The chief executive of campaigning group Penal Reform International has made clear that he supports the idea of inmates being able to work for companies on terms, which will not exploit them. He emphasized that this work should have a long-term benefit and contribution to the prisoner, such as recognition, i.e., (certificates) and training. However, not all the companies intend to exploit cheap prison labor but, in turn, intend to offer equal opportunities for inmates, thus keeping their self-identity in place as pointed out under the identity process theory. (Bardi, Jaspal, Polek and Schwartz, 2014)
As pointed out by Trish Mehaffey (2020), the prisoners were interviewed in which they pointed out that for the first time, they had a feeling that they are going to be successful when stepping out again in the real world. The main aim of teaching such skills is not only to make sure that it helps them earn a living so that they do not resort to criminal activities but also helps them learn social and personal development and develop self-esteem. The researcher further points out that the prisoners realize that the goals they have in their life are attainable if they utilize their skills effectively wherever it is needed. This again shows the application of both the theories as the prisoners are able to recognize the values in place and their role as an individual identity in the society.
However, at the same time in another article written by Justin George (2020), it was pointed out that the inmates are not learning as much as they should be in the prison and the main reason behind this is that they are always treated equally. Even if someone is not acquiring or learning skill as they should be, they are still given the same certification as others. It makes the competitive prisoners who wish to bring a change in their lives, feel as if there capacity and capability to achieve something is the same as the one who is not motivated enough to bring a change. Hence, the skills learned are not utilized in an effective manner in the real world.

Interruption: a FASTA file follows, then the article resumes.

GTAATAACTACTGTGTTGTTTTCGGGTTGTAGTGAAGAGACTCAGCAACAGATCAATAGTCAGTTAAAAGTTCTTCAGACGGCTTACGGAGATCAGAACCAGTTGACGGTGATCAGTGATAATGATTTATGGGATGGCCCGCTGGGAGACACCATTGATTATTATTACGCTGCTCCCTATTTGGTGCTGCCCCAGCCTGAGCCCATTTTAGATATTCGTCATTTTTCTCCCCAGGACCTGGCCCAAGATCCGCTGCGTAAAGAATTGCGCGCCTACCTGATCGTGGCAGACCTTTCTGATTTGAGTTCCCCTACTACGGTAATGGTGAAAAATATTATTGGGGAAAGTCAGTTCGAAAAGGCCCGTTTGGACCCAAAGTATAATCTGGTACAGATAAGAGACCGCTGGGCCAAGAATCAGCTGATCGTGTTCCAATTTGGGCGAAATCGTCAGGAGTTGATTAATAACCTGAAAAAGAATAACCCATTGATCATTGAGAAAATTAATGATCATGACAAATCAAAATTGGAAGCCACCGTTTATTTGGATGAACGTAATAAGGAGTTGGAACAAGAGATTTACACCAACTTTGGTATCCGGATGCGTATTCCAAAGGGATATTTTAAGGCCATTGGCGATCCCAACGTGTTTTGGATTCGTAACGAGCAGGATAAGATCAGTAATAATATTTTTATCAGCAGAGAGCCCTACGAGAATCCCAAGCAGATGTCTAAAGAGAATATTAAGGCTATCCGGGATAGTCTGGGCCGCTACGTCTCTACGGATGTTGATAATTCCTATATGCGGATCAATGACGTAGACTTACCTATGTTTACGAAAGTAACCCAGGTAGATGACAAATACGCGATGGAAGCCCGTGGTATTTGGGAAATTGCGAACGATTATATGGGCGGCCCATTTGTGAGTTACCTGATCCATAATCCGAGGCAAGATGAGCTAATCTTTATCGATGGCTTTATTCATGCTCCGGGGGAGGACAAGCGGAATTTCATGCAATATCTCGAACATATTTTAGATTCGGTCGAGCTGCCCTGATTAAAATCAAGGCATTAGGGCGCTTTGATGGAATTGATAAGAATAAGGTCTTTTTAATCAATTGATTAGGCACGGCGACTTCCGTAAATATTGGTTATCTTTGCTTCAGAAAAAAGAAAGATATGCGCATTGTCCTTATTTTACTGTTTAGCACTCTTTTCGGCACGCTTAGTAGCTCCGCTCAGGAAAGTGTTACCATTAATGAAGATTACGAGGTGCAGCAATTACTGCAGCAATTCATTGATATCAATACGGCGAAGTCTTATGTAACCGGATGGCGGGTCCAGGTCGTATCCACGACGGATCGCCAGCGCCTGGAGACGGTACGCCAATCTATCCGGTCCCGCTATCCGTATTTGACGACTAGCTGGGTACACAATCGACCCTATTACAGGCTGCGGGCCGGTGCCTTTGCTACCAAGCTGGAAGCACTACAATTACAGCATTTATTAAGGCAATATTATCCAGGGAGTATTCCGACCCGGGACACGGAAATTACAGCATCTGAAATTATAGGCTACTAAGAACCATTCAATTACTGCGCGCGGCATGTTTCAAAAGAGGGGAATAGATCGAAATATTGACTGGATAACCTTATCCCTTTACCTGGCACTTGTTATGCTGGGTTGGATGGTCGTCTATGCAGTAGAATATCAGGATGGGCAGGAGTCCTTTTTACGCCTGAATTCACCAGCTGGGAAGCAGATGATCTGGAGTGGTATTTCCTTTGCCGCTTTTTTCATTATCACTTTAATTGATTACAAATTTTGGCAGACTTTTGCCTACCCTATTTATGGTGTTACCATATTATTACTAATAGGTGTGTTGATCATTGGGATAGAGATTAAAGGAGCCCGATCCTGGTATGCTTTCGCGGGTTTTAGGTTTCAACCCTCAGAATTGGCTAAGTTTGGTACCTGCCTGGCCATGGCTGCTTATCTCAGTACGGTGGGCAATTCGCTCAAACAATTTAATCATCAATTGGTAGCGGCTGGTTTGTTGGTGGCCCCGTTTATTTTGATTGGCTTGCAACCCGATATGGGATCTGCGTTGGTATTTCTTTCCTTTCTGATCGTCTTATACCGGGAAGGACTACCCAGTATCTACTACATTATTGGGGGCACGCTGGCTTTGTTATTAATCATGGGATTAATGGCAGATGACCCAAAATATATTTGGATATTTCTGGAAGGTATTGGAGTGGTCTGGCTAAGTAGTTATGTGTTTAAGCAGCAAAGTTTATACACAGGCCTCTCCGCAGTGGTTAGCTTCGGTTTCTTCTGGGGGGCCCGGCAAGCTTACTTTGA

Furthermore, this does not mean that the time spent by the prisoners should be wasted as Nelson Mandela rightly points out that, “All prisoners shall be treated with the respect due to their inherent dignity and value as human beings”. He believed that it is very important to come up with ways that can be used to reintegrate the prisoners back into the society in such a way that they don’t feel that they have been disintegrated in the past.
In conclusion, it can be seen that the application of the dynamic system and value and identity theory is useful and beneficial in real life as it deals with the problems and issues that are faced by the inmates. If applied in the right manner, the theory can offer solutions to resolve issues pertaining to the identity and the problems that an individual face while trying to reintegrate into society. Some prisoners will learn a skill, but all the efforts will go to waste as they tend to go back to their old life as soon as they step out. They should be given an initiative that can motivate them to follow the same prison routine even when they are out in the real world. It can either be done by giving them a job or giving them a certain amount of the money they earned so that they know the value of earning themselves. Hence, the two theories are applicable not only when the inmates are in prison, but it should be applied effectively when they are out in the real world because that is when they are trying to figure out their goals, and they are the most vulnerable to commit the same offenses again.